Shofuso Japanese house beside a pond surrounded by a garden

A Tranquil Getaway at Shofuso Japanese House and Garden

The Shofuso Japanese House and Garden is a gem in Fairmount Park. With its bright blossoms, rippling koi pond, and traditional-style house, this sanctuary is a remarkable getaway just a few miles from Center City.

Visitors can enjoy the house while learning about its architecture and function. Outside, more than an acre of landscaped gardens provides lots of room to roam.

Bridge in front of a Japanese house surrounded by a pond and garden


The 17th century-style Shofuso Japanese house (meaning “Pine Breeze Villa”) was first constructed in Japan in 1953. It was designed using traditional techniques and materials as part of an exhibition at New York’s Museum of Modern Art (MoMA).

Following two years at MoMA, the house was moved to West Fairmount Park in Philadelphia where it was reconstructed in 1957-58. The site has been home to Japanese monuments and tributes to Japanese culture since the 1876 Centennial Exposition, so putting it here was a natural choice.

The Japanese garden at the site was originally built in 1909 by Y. Muto, a landscape architect who also contributed Japanese elements to Morris Arboretum in Chestnut Hill. When the house was installed, the Shofuso garden was redone to complement it.

Bridge over a koi pond surrounded by trees
Pink and green flowers and plants surrounding a stream

House & Garden

The Shofuso house is modeled after an early 17th-century temple guest house. It is built in a streamlined style that focuses on joining beams and slats with hand tools and minimizes using nails in its construction. The house includes a kitchen, tea room, and bath, which visitors can explore. Don’t miss the view of the garden from the veranda.

Pots on a stove in a Japanese kitchen
Inside the Shofuso kitchen

Two of the most unique elements of the house are its roof and its artwork. The hinoki bark roof is the only one that exists outside Japan. Building it required permission from Japan’s National Forestry Agency to harvest the cypress wood. Inside, you’ll find 20 murals entitled “Waterfall” that were inspired by the waterfall in the garden. Donated by painter Hiroshi Senju, the unique murals are done on mulberry paper using a custom “Shofuso color” made by extracting and combining colors from elements in the house and garden.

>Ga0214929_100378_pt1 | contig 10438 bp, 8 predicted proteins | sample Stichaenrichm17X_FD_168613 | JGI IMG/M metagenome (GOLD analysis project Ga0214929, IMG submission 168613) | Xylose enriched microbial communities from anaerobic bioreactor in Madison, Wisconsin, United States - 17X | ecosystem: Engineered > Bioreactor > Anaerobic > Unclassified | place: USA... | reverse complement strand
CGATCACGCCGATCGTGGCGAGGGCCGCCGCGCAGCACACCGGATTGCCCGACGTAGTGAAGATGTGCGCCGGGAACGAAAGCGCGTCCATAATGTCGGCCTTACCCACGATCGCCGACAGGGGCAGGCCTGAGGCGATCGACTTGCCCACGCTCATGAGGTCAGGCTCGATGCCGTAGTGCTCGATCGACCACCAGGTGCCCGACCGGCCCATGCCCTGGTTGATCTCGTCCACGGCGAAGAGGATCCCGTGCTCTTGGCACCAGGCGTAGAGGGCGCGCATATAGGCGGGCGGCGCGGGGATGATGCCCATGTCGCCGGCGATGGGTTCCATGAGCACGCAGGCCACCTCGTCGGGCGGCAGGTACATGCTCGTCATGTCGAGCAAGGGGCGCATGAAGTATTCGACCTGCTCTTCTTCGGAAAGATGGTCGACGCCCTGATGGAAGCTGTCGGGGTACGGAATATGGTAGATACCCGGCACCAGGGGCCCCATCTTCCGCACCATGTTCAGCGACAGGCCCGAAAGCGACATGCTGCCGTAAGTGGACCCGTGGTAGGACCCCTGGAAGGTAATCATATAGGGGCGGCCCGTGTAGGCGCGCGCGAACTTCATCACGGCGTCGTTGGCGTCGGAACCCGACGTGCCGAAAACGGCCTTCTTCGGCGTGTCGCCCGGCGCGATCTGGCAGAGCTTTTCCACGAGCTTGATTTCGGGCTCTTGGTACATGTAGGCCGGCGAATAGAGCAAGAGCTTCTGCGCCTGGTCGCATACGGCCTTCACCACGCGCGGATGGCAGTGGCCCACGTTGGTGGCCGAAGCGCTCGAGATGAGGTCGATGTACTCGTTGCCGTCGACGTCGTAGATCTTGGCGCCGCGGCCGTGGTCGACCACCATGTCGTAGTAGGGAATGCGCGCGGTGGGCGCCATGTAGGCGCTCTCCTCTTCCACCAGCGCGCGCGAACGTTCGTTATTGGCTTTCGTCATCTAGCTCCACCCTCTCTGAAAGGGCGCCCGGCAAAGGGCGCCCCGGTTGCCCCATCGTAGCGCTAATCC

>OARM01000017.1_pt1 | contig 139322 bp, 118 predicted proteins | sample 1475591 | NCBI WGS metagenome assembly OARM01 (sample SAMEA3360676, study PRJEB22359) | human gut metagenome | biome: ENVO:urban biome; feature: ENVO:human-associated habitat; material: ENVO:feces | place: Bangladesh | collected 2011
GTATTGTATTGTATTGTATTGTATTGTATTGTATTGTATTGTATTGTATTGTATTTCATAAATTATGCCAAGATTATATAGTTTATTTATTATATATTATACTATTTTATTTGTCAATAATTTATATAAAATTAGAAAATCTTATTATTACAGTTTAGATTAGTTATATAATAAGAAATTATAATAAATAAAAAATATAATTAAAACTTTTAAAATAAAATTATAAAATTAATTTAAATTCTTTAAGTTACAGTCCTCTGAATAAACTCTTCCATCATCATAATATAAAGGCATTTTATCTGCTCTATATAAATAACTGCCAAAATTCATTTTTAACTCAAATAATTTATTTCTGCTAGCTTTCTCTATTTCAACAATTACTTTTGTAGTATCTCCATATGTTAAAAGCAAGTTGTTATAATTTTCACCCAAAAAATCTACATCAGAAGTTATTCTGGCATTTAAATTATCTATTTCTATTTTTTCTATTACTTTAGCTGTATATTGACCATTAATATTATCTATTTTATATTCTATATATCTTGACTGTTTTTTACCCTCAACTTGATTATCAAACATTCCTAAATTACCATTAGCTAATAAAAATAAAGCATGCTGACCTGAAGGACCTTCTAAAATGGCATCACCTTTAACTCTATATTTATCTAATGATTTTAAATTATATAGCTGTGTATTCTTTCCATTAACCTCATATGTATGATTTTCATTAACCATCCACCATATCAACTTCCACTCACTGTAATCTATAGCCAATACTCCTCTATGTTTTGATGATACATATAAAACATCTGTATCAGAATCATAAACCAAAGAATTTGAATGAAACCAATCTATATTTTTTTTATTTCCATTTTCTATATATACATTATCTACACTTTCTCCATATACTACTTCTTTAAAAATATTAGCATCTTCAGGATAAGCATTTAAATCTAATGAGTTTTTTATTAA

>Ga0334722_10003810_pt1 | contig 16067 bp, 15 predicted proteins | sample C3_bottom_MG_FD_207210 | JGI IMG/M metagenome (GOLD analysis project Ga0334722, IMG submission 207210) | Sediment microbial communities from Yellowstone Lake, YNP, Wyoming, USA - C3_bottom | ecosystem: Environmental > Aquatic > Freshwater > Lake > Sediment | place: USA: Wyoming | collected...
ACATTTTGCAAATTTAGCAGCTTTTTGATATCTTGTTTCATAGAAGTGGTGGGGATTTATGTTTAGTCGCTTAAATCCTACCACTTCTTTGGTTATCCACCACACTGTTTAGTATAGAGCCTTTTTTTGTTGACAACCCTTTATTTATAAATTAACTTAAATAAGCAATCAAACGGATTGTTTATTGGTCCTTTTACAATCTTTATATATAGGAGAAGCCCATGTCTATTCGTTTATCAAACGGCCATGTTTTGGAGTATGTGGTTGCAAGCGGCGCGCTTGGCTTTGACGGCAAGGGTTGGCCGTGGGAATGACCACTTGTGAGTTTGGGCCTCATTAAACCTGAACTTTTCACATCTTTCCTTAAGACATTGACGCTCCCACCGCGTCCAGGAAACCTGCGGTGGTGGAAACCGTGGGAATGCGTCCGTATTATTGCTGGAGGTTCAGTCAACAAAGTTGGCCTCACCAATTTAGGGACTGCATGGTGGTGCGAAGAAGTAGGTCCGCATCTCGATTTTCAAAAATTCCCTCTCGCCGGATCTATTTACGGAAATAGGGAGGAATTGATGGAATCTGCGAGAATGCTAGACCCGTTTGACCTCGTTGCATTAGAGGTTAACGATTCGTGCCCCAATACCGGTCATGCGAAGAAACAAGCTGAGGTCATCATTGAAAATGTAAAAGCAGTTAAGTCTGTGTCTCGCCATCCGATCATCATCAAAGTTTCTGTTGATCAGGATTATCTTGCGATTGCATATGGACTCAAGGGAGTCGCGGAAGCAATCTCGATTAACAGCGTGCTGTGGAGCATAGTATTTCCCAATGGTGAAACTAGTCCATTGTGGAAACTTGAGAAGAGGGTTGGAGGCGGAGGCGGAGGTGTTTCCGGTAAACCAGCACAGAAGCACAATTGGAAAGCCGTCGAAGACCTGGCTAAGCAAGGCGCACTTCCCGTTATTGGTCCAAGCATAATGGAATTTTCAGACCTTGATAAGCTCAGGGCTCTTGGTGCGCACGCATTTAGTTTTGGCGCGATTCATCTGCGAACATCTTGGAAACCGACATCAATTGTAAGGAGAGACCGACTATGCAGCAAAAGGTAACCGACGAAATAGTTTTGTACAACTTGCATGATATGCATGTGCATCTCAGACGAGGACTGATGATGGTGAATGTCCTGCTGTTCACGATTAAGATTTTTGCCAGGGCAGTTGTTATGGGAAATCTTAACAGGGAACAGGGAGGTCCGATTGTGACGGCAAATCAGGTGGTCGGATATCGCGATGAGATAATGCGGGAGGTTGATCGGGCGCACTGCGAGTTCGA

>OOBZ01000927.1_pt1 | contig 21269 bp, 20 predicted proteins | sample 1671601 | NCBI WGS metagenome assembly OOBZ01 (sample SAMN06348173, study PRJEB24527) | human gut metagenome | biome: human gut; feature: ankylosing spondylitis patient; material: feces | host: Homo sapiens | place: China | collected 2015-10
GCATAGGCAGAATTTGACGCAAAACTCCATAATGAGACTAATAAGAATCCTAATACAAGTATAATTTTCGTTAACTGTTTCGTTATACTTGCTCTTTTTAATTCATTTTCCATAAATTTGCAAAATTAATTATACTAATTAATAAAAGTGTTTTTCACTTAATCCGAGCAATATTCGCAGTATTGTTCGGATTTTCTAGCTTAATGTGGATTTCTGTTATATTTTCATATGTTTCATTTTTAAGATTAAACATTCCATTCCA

As you walk through the house, you’ll find detailed explanations about the purpose and function of the different rooms. There is also additional information about the creation of “Waterfall,” showing the artist at work.

Green and white canvases painted to resemble a waterfall
Some of the Waterfall murals

The garden landscaping has been updated several times over the years, most recently by expert gardeners from Kobe, Japan. In its current state—which has been renovated in the Momoyama style of early 17th-century Japan—the garden includes traditional elements such as a koi pond, tea garden, and courtyard garden.

Walking around the grounds, there are numerous places to stop and enjoy the surroundings. You can hang out by the pond, linger on the bridges, and get lost for a moment in the stream and waterfall. It’s truly remarkable what an oasis this place is so close to the heart of the city. It’s one of the most remarkable gardens in Philadelphia.  

Side view of veranda on a Japanese house

Visiting Shofuso

There is free parking at The Shofuso Japanese House and Garden. It is limited, so public transportation or bicycling to the park are recommended at popular times such as on the weekends, during special events, or when the cherry blossoms are in bloom.

Visitors must remove their shoes to walk through the house in keeping with Japanese tradition, so wear or bring socks. Shoe coverings are available for those who cannot remove their shoes.

Shofuso is located in West Fairmount Park at Lansdowne Drive and Horticultural Drive.

2 thoughts on “A Tranquil Getaway at Shofuso Japanese House and Garden”

    1. The park is safe, especially during the daytime around attractions like Shofuso, the Mann, and the museums.

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